Over the next several decades, billions of square feet of new construction and renovations will take place worldwide. Is international practice right for your firm?
A devastating earthquake in Haiti. A disastrous oil spill in the Gulf of Mexico. Plumes of pollution from China migrating across the Pacific courtesy of the jet stream. It seems there’s no shortage of bad news these days. But there is a silver lining: It’s become clearer than ever that the world is an increasingly complex and interconnected place. Issues of politics, economics, technology, and culture are deeply intertwined. Rich or poor, near or far, everybody, everywhere, has a stake in what’s going on. It’s precisely this sense of global connectivity that puts a premium on design.
Whether at the macro scale (clean air, water, and energy) or the micro scale (healthy ventilation and good daylighting in a school classroom), design thinking has become central to addressing the challenges of the age. Over the past decade, as more U.S. architects have ventured abroad, fees generated from international projects have grown at the astounding annualized rate of 30 percent. In return, more foreign-based architects are competing effectively for work in the United States, often getting plum commissions. Technology, especially building information modeling (BIM), makes borders porous. Outsourcing makes overseas collaboration fast and cheap. Huge international projects provide welcome opportunities for design firms as the domestic market continues to struggle with a spotty recovery. In a very real sense, design, like banking and finance, has become an international profession.
Is Global Practice for You?
However, international practice is not for everyone. It tends to be expensive and risky, with plenty of potential pitfalls. Some firms have made patient, long-term investments in selected key markets, such as China or the Middle East, and often with mixed results. Others have taken a shot at the occasional high-profile design competition: Nothing ventured, nothing gained. Some architects are solicited by foreign clients because they have particular expertise in a specific project type, such as health care or biotech. Still others are taken abroad by their U.S.-based clients, who are expanding operations overseas and want to make sure that U.S. standards are followed. In each country or culture, there are variables to consider. Here are a few things to keep in mind.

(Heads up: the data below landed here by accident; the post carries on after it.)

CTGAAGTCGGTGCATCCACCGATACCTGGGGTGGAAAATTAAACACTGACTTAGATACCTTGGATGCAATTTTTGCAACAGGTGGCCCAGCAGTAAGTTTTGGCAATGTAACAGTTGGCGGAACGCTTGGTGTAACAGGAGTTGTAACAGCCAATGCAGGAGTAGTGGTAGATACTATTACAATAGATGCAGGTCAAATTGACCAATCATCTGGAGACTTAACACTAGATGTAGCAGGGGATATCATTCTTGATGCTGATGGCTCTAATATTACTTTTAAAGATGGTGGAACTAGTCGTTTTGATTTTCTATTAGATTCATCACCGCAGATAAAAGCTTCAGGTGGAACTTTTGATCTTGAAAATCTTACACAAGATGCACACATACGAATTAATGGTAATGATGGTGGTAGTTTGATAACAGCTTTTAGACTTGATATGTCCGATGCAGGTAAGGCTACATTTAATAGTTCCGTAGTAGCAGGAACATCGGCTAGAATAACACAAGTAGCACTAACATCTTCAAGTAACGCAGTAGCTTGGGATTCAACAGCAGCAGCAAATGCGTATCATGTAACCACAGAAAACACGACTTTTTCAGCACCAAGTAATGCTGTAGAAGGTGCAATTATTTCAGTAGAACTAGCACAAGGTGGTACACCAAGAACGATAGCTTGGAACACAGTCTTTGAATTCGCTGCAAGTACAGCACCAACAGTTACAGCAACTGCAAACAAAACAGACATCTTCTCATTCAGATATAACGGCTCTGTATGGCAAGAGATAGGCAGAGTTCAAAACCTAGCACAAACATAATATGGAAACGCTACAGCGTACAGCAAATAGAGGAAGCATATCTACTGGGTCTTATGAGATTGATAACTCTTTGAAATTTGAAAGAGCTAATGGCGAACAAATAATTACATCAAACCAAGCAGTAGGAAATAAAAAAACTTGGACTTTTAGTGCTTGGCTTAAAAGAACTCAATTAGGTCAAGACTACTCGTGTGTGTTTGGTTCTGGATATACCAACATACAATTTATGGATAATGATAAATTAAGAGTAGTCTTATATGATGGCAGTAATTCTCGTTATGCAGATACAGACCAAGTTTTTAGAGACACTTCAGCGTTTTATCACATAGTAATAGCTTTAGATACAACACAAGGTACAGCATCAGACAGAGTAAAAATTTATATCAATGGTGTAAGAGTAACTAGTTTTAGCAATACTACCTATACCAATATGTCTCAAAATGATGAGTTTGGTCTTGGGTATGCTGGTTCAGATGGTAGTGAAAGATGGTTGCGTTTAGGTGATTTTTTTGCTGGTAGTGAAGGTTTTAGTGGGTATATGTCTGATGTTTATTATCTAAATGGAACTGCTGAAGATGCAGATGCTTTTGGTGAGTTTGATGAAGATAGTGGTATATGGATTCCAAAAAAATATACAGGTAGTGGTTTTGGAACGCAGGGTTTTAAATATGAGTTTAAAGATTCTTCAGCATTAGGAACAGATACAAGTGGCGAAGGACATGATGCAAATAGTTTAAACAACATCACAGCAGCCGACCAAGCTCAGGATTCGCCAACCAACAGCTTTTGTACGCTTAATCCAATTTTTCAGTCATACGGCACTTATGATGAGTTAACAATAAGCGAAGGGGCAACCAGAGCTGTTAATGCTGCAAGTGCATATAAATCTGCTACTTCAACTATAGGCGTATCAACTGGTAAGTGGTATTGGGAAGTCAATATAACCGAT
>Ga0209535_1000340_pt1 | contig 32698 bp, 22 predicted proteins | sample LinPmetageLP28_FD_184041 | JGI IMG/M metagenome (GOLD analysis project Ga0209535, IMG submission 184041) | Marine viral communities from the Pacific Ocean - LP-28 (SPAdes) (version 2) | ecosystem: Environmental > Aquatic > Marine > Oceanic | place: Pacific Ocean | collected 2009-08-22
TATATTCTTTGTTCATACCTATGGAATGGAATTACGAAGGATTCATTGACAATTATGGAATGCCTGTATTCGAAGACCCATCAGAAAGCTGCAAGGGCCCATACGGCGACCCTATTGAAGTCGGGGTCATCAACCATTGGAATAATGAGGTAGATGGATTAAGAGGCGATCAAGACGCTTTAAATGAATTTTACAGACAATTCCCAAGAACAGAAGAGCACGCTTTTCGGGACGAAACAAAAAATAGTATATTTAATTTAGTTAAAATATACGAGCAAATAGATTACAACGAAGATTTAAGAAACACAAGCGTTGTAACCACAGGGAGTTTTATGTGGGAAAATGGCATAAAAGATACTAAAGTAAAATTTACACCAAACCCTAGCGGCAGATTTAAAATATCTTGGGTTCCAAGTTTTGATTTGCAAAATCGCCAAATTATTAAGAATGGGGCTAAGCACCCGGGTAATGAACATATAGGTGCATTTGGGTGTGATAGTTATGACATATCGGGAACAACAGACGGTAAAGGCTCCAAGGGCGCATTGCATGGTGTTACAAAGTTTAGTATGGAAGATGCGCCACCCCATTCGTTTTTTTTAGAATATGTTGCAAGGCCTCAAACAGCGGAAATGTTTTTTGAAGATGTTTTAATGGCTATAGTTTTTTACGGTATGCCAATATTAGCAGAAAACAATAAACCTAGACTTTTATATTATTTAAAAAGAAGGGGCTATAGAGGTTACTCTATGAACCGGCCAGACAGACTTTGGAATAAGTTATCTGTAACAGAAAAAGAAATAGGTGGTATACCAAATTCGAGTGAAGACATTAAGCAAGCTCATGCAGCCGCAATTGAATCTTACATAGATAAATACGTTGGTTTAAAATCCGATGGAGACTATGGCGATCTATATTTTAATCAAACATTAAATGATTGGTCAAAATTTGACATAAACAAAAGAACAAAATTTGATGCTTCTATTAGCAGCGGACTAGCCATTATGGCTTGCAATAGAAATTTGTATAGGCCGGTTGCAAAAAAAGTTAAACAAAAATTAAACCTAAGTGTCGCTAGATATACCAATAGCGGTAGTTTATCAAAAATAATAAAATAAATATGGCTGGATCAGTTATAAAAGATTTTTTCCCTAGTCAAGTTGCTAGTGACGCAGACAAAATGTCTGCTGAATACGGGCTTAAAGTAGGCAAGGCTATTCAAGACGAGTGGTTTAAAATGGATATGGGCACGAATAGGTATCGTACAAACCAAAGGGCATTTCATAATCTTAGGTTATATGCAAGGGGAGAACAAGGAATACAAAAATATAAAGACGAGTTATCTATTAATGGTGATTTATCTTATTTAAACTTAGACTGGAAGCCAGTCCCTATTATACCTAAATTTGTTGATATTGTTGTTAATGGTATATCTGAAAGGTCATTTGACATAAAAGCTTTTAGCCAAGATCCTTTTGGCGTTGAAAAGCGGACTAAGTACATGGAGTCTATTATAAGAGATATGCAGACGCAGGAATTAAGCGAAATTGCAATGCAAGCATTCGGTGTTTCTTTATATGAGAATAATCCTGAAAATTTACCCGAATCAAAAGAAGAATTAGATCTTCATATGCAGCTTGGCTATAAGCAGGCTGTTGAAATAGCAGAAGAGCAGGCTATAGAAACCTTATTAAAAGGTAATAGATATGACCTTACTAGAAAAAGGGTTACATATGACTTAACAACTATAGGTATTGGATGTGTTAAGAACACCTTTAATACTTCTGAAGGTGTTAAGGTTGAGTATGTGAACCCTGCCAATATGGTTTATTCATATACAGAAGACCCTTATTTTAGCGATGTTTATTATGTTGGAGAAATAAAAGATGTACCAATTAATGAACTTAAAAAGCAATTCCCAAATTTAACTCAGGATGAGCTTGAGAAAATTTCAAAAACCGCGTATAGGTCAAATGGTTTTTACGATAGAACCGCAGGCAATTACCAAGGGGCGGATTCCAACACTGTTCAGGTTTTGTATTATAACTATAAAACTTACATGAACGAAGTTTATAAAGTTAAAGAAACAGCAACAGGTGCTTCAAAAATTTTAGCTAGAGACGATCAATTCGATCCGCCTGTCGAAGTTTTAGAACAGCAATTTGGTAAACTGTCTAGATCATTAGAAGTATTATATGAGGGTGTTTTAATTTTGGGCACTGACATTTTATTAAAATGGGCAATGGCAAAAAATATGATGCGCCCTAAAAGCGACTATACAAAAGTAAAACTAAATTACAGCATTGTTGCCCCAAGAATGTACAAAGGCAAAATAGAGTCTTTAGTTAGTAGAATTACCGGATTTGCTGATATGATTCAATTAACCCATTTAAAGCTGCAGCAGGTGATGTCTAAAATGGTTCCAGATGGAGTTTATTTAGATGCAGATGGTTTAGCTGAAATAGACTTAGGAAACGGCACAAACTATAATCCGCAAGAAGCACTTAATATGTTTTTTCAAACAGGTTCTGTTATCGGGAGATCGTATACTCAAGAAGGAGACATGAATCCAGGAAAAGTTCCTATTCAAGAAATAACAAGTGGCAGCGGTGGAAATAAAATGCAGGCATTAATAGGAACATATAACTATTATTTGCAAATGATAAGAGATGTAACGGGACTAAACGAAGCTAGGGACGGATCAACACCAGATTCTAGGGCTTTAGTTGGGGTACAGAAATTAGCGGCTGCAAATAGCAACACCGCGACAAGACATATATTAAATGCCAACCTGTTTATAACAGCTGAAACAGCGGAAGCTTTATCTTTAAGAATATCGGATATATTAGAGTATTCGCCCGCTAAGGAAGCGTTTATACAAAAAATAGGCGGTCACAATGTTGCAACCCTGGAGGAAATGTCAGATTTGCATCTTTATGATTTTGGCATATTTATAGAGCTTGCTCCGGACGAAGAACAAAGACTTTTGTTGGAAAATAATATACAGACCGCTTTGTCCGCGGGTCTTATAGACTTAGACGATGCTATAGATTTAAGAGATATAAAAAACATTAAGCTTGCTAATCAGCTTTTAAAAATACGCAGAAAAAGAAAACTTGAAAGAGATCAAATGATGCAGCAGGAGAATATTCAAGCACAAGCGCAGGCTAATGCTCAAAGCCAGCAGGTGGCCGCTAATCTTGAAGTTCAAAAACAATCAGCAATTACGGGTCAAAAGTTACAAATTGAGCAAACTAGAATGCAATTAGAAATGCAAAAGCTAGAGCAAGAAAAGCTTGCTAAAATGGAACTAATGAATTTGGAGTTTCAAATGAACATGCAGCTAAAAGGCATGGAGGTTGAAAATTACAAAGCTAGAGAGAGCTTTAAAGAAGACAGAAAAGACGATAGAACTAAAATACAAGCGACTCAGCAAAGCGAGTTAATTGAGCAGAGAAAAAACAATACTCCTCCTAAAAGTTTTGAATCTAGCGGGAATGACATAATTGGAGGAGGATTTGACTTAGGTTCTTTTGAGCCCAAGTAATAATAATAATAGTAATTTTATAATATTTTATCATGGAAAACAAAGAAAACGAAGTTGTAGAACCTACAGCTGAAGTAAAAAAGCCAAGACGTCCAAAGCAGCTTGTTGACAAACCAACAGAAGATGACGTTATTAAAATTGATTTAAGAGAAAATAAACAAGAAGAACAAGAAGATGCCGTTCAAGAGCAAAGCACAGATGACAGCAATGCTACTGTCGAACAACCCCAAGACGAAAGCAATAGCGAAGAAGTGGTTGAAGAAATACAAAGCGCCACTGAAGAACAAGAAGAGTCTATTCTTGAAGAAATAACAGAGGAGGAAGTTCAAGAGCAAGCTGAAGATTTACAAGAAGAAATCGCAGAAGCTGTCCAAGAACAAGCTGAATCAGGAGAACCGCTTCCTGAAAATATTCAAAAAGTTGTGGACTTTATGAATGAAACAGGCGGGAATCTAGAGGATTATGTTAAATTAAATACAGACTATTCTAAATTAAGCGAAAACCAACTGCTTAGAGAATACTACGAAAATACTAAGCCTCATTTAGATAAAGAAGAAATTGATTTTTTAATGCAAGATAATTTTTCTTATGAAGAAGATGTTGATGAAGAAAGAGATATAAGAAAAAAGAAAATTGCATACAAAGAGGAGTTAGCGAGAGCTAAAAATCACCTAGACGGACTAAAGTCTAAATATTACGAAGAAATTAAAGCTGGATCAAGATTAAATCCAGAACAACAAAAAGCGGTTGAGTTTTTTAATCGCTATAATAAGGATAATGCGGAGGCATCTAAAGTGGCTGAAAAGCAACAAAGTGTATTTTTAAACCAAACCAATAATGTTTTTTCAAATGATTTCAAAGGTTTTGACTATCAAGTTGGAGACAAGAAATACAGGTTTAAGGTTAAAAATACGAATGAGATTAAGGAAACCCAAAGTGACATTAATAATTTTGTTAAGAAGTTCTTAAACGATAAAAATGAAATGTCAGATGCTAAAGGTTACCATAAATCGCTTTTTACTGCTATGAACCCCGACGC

Marketing. When soliciting business overseas, every firm needs a convincing value proposition. Think long and hard about what would cause a client to reach halfway around the globe to hire your firm. What can you offer that a local firm cannot? You need to be absolutely clear about this and make a compelling business case. When marketing work overseas, personal relationships are more important than ever. Business customs and tax laws differ, decision-making and approvals processes may seem opaque, and construction practices vary widely.
All of these factors should be reflected in your approach to marketing and business development. Pay especially close attention to local language and culture. It helps greatly to have people from foreign countries on your staff who can explain the subtleties. Above all, remain patient. International practice requires staying power; it is neither for the faint of heart nor for those without reasonably deep pockets.
Fees and finances. Fees will vary greatly, as will expectations about scope of work and the quality of deliverables. Very few foreign clients expect or need full SD/DD/CD/CA services as defined by standard AIA documents, so collaboration with local firms is most often the norm. When discussing business arrangements with foreign clients, make sure you understand specifically what will be expected of your firm as well as how the decision-making process will be handled. Bear in mind that the notion of additional services is generally resisted and that clients will frequently request multiple modifications to scope and schedule without offering any adjustment fee.